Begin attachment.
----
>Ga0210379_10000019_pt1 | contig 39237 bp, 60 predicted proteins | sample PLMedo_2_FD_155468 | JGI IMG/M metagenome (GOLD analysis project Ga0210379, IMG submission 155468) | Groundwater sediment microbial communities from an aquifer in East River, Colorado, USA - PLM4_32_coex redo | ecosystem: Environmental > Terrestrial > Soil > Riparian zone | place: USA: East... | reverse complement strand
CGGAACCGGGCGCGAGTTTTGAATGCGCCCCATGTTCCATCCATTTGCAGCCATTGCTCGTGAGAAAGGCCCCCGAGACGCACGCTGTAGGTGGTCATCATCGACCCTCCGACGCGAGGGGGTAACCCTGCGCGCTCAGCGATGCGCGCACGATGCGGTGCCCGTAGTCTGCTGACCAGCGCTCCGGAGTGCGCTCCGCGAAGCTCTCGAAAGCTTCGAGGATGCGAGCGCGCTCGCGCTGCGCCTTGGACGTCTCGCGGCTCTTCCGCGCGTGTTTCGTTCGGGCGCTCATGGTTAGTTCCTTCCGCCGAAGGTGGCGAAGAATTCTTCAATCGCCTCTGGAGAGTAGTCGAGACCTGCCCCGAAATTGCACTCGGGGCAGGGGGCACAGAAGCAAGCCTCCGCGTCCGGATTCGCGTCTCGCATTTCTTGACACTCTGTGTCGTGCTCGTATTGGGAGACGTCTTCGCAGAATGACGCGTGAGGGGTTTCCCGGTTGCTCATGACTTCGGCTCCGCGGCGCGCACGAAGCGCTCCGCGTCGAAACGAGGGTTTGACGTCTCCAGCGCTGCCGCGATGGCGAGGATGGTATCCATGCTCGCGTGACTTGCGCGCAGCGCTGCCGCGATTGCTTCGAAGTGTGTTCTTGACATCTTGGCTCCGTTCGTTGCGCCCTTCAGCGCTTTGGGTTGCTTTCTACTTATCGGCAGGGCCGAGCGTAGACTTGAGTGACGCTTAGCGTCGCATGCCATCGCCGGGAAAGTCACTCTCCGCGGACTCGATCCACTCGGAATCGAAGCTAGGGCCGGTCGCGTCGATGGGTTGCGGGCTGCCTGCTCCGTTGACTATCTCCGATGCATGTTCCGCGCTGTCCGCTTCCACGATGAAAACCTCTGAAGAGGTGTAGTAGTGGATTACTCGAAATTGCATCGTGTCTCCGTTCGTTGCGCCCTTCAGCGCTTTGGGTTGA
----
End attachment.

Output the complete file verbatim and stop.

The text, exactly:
>Ga0210379_10000019_pt1 | contig 39237 bp, 60 predicted proteins | sample PLMedo_2_FD_155468 | JGI IMG/M metagenome (GOLD analysis project Ga0210379, IMG submission 155468) | Groundwater sediment microbial communities from an aquifer in East River, Colorado, USA - PLM4_32_coex redo | ecosystem: Environmental > Terrestrial > Soil > Riparian zone | place: USA: East... | reverse complement strand
CGGAACCGGGCGCGAGTTTTGAATGCGCCCCATGTTCCATCCATTTGCAGCCATTGCTCGTGAGAAAGGCCCCCGAGACGCACGCTGTAGGTGGTCATCATCGACCCTCCGACGCGAGGGGGTAACCCTGCGCGCTCAGCGATGCGCGCACGATGCGGTGCCCGTAGTCTGCTGACCAGCGCTCCGGAGTGCGCTCCGCGAAGCTCTCGAAAGCTTCGAGGATGCGAGCGCGCTCGCGCTGCGCCTTGGACGTCTCGCGGCTCTTCCGCGCGTGTTTCGTTCGGGCGCTCATGGTTAGTTCCTTCCGCCGAAGGTGGCGAAGAATTCTTCAATCGCCTCTGGAGAGTAGTCGAGACCTGCCCCGAAATTGCACTCGGGGCAGGGGGCACAGAAGCAAGCCTCCGCGTCCGGATTCGCGTCTCGCATTTCTTGACACTCTGTGTCGTGCTCGTATTGGGAGACGTCTTCGCAGAATGACGCGTGAGGGGTTTCCCGGTTGCTCATGACTTCGGCTCCGCGGCGCGCACGAAGCGCTCCGCGTCGAAACGAGGGTTTGACGTCTCCAGCGCTGCCGCGATGGCGAGGATGGTATCCATGCTCGCGTGACTTGCGCGCAGCGCTGCCGCGATTGCTTCGAAGTGTGTTCTTGACATCTTGGCTCCGTTCGTTGCGCCCTTCAGCGCTTTGGGTTGCTTTCTACTTATCGGCAGGGCCGAGCGTAGACTTGAGTGACGCTTAGCGTCGCATGCCATCGCCGGGAAAGTCACTCTCCGCGGACTCGATCCACTCGGAATCGAAGCTAGGGCCGGTCGCGTCGATGGGTTGCGGGCTGCCTGCTCCGTTGACTATCTCCGATGCATGTTCCGCGCTGTCCGCTTCCACGATGAAAACCTCTGAAGAGGTGTAGTAGTGGATTACTCGAAATTGCATCGTGTCTCCGTTCGTTGCGCCCTTCAGCGCTTTGGGTTGA